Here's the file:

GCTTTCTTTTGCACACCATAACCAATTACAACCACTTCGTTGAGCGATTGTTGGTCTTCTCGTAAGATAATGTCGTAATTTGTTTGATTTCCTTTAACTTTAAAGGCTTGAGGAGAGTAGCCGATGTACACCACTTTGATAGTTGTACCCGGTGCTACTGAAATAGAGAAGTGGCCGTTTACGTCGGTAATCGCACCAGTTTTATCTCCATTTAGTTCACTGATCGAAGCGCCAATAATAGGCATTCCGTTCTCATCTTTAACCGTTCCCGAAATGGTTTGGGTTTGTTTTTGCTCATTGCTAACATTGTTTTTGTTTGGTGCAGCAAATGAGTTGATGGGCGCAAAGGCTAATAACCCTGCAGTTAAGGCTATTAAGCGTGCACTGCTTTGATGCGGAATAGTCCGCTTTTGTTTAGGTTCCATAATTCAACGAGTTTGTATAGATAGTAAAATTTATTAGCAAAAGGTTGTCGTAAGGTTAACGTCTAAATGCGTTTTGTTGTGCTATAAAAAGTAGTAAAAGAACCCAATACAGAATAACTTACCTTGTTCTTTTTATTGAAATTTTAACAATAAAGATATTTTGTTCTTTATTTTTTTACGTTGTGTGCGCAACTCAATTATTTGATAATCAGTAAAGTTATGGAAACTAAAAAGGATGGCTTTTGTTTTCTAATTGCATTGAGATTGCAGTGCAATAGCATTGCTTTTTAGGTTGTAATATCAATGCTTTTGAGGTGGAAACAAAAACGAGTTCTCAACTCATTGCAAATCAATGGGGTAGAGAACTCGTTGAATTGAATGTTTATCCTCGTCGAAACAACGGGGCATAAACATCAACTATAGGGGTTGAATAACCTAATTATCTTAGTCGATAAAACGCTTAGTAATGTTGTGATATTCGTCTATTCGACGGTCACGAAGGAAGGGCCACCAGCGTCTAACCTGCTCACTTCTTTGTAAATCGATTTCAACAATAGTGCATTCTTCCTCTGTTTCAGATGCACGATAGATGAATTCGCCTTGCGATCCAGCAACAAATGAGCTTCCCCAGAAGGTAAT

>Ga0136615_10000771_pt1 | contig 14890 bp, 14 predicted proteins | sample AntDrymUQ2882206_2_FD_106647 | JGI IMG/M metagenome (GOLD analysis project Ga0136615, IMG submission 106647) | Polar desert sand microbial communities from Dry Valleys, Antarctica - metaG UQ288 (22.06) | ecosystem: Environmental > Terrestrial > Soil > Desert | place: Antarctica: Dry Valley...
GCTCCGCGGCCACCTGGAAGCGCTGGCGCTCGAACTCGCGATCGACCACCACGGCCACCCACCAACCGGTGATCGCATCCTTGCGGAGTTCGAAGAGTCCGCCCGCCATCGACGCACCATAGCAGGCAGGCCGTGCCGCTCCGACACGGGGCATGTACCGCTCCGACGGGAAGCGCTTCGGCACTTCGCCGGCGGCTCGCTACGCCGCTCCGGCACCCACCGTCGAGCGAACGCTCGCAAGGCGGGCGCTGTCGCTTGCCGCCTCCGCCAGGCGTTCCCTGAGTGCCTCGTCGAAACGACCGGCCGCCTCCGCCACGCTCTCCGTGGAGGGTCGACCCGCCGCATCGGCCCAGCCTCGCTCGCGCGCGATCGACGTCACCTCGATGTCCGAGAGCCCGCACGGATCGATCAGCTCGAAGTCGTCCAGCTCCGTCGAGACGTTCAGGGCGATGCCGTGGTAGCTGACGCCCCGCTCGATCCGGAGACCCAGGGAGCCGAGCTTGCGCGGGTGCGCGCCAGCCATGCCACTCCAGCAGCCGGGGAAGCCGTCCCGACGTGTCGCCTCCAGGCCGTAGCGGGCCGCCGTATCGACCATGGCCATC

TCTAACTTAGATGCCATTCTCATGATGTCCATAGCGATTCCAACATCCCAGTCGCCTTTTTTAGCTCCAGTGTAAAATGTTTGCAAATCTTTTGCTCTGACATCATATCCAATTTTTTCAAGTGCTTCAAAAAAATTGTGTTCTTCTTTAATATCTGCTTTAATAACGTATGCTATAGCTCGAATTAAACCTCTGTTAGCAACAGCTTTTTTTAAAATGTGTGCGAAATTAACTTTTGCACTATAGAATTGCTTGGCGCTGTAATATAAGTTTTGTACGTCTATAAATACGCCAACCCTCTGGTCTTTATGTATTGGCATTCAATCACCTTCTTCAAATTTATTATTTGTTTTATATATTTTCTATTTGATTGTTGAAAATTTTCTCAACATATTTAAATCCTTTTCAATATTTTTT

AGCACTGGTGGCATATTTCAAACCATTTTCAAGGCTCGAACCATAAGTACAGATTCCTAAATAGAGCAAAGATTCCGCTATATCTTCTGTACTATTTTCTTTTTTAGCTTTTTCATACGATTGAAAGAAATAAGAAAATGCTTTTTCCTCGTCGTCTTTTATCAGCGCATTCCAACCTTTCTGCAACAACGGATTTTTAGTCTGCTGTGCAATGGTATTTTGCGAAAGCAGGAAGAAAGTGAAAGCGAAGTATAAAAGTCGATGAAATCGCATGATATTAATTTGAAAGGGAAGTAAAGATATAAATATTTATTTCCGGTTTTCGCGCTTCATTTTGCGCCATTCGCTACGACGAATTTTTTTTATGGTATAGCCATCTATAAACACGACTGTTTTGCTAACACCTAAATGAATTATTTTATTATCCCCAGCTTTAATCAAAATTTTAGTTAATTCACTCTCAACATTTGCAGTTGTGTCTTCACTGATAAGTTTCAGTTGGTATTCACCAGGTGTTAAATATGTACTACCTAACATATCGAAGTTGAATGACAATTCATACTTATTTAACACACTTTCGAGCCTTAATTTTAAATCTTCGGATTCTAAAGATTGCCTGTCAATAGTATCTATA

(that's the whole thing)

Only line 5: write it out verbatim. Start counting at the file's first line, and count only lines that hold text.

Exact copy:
AGCACTGGTGGCATATTTCAAACCATTTTCAAGGCTCGAACCATAAGTACAGATTCCTAAATAGAGCAAAGATTCCGCTATATCTTCTGTACTATTTTCTTTTTTAGCTTTTTCATACGATTGAAAGAAATAAGAAAATGCTTTTTCCTCGTCGTCTTTTATCAGCGCATTCCAACCTTTCTGCAACAACGGATTTTTAGTCTGCTGTGCAATGGTATTTTGCGAAAGCAGGAAGAAAGTGAAAGCGAAGTATAAAAGTCGATGAAATCGCATGATATTAATTTGAAAGGGAAGTAAAGATATAAATATTTATTTCCGGTTTTCGCGCTTCATTTTGCGCCATTCGCTACGACGAATTTTTTTTATGGTATAGCCATCTATAAACACGACTGTTTTGCTAACACCTAAATGAATTATTTTATTATCCCCAGCTTTAATCAAAATTTTAGTTAATTCACTCTCAACATTTGCAGTTGTGTCTTCACTGATAAGTTTCAGTTGGTATTCACCAGGTGTTAAATATGTACTACCTAACATATCGAAGTTGAATGACAATTCATACTTATTTAACACACTTTCGAGCCTTAATTTTAAATCTTCGGATTCTAAAGATTGCCTGTCAATAGTATCTATA